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  1. First about the terms: in the second half of the 20th century, there were some fundamental changes in Western capitalist society that required a new descriptive language/terminology. As a result, the concepts of “post-industrial society”, “network society”, “postmodern”, etc.appeared, and it was precisely about the new state of society that was mentioned: J. F. Lyotard's famous book was called “The State of Postmodernism”. Postmodernism as a cultural process was also discussed separately, but this is a separate topic.

    Postmodernism became widely popular, but already in the 70s and 80s, the term itself was criticized as irrelevant: it suggests that modernity has not yet exhausted its resource, so we live in a late / fluid / high modernity, etc., while no one disputed the seriousness of changes in the socio-economic way of life, science and cultural life.

    The changes themselves were reduced to:

    1. Transition of the economy from industrial to service-oriented. Even Marxists have noticed that it is not the workers who are being exploited, but the white-collar workers.

    2) The associated transition to a consumer economy and the emergence of a consumer society.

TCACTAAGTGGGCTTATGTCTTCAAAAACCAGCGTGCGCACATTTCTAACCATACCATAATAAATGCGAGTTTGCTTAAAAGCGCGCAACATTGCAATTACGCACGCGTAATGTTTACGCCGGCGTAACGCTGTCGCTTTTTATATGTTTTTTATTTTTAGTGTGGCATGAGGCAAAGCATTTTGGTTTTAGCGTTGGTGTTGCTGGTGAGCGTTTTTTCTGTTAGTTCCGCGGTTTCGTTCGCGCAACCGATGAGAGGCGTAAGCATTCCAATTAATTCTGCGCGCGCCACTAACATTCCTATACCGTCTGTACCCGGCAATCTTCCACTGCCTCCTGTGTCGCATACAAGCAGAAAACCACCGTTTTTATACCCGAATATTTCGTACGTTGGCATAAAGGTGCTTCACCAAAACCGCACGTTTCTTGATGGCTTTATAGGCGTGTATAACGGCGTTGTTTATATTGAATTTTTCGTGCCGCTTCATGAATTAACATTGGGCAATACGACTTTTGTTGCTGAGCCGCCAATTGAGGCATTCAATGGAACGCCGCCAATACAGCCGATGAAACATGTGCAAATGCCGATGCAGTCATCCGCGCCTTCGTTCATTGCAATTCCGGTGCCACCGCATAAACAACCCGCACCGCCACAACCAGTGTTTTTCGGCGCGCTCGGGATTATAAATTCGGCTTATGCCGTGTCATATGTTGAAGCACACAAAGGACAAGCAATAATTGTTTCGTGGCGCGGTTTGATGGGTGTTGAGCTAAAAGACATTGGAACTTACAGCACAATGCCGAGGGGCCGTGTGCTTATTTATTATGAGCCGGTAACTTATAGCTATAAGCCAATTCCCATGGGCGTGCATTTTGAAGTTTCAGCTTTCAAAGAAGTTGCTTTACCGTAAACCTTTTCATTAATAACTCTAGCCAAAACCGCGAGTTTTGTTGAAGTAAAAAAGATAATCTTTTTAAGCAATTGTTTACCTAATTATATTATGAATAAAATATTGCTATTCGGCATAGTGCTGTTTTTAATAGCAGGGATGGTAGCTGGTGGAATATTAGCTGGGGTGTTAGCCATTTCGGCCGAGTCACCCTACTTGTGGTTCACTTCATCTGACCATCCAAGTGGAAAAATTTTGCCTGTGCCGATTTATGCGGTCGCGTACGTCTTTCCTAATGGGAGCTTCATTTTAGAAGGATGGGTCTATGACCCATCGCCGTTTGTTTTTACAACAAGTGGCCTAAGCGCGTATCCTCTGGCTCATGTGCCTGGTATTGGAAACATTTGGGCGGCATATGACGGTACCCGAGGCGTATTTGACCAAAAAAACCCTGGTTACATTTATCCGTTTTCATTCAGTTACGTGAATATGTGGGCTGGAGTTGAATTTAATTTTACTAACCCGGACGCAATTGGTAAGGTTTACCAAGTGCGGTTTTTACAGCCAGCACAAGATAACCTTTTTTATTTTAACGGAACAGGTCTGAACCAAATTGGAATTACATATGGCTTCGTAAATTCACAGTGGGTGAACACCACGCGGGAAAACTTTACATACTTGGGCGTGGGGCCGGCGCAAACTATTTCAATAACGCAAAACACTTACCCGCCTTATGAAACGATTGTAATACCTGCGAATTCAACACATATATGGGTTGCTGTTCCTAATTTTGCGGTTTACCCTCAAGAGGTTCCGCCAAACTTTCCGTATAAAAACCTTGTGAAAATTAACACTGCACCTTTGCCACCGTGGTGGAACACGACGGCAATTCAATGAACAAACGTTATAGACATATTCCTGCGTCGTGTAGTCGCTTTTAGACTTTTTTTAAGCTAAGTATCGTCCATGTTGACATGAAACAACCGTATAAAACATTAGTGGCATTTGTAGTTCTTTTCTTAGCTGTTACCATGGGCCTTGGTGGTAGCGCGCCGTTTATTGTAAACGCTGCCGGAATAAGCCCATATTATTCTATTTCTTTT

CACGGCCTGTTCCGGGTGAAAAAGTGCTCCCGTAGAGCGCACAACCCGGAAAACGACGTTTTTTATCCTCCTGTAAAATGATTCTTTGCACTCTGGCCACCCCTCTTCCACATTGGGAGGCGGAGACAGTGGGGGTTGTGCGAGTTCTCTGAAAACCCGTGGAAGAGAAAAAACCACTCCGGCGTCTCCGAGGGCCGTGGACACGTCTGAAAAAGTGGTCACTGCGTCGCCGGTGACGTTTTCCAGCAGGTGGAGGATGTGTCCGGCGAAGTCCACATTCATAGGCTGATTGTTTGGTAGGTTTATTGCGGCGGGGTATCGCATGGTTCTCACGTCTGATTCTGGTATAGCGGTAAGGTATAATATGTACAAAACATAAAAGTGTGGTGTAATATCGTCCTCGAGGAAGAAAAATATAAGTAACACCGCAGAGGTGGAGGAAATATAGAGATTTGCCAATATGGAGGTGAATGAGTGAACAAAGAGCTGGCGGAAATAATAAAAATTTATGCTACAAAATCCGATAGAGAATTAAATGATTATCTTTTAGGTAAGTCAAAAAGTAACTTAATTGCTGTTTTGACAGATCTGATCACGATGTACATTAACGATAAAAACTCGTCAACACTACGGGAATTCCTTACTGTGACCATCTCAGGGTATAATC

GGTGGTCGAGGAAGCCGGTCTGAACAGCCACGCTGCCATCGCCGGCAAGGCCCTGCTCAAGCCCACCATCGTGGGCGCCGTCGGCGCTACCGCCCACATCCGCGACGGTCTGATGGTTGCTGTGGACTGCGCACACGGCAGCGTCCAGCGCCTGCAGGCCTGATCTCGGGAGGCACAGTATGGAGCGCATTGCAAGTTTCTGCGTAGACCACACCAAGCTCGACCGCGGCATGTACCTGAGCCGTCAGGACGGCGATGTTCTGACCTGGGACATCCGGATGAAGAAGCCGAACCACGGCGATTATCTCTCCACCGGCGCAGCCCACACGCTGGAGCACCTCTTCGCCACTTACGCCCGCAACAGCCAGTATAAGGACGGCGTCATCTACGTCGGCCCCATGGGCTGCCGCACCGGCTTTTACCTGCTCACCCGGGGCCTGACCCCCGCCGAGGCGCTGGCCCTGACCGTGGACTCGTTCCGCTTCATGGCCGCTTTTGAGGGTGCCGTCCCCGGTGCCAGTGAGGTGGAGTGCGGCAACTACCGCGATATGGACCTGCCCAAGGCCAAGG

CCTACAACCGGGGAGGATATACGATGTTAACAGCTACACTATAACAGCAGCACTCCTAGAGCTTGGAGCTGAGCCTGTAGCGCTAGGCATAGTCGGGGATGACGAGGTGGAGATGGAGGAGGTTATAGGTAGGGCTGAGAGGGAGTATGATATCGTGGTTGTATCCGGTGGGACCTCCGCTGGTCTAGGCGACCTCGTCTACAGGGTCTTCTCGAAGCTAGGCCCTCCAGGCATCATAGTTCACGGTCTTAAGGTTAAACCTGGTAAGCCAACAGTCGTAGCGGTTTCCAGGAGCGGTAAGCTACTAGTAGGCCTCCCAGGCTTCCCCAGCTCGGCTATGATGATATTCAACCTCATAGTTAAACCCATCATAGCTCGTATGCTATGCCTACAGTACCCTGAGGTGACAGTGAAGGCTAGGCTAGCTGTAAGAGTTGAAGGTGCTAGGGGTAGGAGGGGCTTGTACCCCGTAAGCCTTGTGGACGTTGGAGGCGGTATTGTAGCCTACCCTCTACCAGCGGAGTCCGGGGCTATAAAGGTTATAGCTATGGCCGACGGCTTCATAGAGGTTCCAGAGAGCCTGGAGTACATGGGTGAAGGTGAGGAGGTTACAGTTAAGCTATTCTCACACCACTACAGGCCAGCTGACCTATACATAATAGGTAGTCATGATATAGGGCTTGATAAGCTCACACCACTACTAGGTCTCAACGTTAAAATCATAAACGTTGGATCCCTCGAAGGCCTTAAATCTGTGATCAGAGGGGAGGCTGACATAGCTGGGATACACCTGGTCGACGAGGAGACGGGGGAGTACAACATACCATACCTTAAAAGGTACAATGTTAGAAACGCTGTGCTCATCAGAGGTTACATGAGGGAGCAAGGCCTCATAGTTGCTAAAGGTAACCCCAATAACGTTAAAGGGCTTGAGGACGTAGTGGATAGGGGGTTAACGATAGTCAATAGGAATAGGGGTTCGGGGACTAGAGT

3) Liberalization of private life: the disintegration of large and small social groups and the final appearance of the individual. The gradual death of old classes and the emergence of new ones (for example, the precariat), a society of equal opportunities (this eventually led to the equalization of gender rights, same-sex marriage, etc.)�

    4) Blurring or destroying “binary oppositions” (right/wrong, good/bad, etc.). What Beck called the dominance of expert opinion over scientific opinion.

    And many,many more things.

    The term “postmodern” is still used in social theory, but for example, the British are more fond of reflective modernity.

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